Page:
Classical Music | Music for Viola

Sergei Prokofiev

Dance of the Knights from Romeo and Juliet  Play

Jennifer Stumm Viola
Kuang-Hao Huang Piano
Bartholomew Lafollette Cello

Recorded on 07/29/2008, uploaded on 01/20/2009

Musician's or Publisher's Notes

With a single stroke, Prokofiev placed himself in the company of Tchaikovsky with his ballet Romeo and Juliet. True, it was not his first ballet, as three other works preceded it, but it was his first full-length ballet. Today, besides being ranked among Tchaikovsky’s ever-popular Swan Lake, The Sleeping Beauty, and The Nutcracker, it is also one of Prokofiev’s greatest creations, matched only by its successor, Cinderella.

While based on Shakespeare’s play of the same name and a synopsis created by the Russian dramaturge Adrian Piotrovsky, Prokofiev’s Romeo and Juliet originally had a “happy” ending. However, the ballet’s composition took place at the beginning of a troubling time for the Soviet Union’s artists. Prokofiev completed the ballet in the latter part of 1935, only a few months before fellow composer, Dmitri Shostakovich, was officially condemned in the first of two scathing editorials in Pravda. Shostakovich, however, was not the sole target of these public rebukes. Other “degenerate modernists,” which included Piotrovsky, were also called out. Hoping to avoid a similar denunciation, Prokofiev, at the strong urging of conductor Yuri Fayer, restored the traditional tragic ending, before his original conception had even received a public performance. The ballet’s premiere took place on December 30, 1938 in Brno, Czechoslovakia, but it is best known in the revised version used at its Leningrad premiere on January 11, 1940.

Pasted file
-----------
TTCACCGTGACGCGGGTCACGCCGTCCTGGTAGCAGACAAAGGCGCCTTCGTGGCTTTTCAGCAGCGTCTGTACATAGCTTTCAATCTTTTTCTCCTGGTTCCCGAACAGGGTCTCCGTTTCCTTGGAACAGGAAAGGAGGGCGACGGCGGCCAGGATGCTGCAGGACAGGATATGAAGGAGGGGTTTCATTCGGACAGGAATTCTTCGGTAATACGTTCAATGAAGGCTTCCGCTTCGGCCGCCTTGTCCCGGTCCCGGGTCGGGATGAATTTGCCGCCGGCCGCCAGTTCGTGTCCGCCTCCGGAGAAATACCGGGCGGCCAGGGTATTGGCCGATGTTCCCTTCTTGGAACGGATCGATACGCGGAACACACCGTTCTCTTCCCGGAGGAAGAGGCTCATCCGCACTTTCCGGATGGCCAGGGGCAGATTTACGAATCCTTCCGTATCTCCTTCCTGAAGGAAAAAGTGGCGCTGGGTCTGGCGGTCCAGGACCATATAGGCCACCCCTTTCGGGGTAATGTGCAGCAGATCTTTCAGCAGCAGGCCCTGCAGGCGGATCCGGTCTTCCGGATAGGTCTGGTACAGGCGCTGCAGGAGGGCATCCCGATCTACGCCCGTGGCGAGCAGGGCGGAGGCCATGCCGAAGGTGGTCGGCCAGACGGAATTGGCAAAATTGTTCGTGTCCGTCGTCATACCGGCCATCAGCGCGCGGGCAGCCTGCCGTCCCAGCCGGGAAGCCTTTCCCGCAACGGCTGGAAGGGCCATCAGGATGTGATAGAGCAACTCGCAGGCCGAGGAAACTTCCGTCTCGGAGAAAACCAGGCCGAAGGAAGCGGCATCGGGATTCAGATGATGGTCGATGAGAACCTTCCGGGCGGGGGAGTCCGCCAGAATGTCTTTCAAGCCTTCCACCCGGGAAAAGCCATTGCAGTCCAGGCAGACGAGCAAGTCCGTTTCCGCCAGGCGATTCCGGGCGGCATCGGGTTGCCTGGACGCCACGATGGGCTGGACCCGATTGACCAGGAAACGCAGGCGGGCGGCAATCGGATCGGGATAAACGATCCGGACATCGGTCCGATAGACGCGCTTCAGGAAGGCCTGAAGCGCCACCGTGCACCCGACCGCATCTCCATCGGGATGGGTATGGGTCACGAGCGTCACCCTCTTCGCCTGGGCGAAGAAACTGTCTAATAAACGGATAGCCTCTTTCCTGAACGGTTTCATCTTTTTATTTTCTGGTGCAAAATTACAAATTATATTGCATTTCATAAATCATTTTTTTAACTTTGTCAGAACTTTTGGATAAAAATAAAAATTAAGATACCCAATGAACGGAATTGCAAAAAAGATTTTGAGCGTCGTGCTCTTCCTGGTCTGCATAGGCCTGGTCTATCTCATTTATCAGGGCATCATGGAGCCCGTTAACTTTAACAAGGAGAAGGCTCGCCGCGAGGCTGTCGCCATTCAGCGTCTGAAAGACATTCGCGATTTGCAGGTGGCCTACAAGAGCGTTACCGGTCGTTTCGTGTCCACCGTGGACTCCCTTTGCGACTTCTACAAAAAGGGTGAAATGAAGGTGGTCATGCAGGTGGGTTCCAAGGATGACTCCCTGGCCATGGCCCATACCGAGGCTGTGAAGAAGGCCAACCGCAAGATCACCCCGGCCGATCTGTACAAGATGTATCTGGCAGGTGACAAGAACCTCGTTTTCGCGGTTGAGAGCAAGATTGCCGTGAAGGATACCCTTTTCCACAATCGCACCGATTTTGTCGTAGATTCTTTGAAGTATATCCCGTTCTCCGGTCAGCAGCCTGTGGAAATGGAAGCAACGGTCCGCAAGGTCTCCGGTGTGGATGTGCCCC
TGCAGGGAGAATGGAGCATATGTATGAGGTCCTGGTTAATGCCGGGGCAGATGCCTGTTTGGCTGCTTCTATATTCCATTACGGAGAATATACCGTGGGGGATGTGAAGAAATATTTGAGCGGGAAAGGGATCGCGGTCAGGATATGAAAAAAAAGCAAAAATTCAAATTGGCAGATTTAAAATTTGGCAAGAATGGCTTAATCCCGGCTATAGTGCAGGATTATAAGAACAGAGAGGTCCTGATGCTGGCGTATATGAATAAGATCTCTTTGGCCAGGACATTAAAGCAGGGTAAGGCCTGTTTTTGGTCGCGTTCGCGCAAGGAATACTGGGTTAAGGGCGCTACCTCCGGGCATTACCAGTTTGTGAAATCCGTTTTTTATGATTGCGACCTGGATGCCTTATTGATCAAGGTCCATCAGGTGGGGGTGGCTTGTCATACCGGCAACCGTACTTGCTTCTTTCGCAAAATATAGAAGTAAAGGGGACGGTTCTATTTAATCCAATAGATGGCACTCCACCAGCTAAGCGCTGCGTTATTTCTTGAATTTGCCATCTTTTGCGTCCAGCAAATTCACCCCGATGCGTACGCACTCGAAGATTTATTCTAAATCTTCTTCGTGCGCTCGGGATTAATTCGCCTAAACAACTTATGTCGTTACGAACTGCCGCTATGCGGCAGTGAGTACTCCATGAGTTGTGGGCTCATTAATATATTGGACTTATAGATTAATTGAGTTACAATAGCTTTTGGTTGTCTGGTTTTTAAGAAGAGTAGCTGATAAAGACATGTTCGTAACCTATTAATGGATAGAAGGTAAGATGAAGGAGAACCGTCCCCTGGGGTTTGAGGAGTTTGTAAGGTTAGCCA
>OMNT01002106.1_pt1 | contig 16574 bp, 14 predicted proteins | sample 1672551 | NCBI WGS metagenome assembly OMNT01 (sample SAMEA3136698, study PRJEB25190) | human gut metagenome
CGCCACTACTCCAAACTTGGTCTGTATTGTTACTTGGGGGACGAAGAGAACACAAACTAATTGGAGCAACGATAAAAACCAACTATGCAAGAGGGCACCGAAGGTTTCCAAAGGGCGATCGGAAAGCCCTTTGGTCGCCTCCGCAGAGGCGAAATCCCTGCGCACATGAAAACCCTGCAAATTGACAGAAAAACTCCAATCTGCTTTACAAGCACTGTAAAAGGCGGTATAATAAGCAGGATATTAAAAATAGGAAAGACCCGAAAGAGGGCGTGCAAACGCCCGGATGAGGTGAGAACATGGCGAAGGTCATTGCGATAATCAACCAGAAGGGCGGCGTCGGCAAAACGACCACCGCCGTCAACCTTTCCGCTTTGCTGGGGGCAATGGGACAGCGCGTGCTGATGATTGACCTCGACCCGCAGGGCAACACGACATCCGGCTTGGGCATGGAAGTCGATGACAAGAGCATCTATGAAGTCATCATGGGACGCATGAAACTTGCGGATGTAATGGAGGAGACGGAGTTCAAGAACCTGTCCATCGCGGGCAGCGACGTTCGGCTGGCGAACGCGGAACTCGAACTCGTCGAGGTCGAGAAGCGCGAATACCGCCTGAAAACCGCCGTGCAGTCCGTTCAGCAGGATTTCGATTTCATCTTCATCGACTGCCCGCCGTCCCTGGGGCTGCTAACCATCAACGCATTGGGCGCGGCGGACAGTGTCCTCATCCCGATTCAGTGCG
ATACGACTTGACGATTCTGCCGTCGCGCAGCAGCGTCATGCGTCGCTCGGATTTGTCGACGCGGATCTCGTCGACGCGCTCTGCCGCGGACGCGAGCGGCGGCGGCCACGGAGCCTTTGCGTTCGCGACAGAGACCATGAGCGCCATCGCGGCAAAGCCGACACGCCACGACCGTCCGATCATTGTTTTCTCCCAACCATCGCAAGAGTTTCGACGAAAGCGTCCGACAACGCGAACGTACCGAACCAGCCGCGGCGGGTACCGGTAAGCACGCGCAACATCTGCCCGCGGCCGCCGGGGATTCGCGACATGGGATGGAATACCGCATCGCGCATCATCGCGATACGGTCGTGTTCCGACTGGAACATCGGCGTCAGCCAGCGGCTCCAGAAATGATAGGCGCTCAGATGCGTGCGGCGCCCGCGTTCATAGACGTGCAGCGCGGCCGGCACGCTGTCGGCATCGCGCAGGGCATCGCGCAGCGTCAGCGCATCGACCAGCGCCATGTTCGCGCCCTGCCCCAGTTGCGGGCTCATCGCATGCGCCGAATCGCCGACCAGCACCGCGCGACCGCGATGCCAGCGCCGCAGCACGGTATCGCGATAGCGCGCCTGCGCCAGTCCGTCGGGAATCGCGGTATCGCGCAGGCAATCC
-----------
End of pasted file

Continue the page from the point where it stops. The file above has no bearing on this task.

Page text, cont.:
Besides its many memorable melodies, which includes the “Dance of the Knights” and the love theme of Romeo and Juliet, the ballet is also interesting in Prokofiev’s choice of instrumentation. A tenor saxophone is used, both as a solo instrument and as part of the ensemble, lending a distinct timbre and modern feel to the score. On the other hand, the presence of two mandolins and a viola d’amore (an instrument not used with any frequency since the Baroque period) add not only an Italianate sound, but a touch of antiquatedness in keeping with the story’s setting.       Joseph DuBose

Listeners' Comments        (You have to be logged in to leave comments)

Great performance!

Submitted by Comp1089 on Fri, 01/29/2010 - 11:09. Report abuse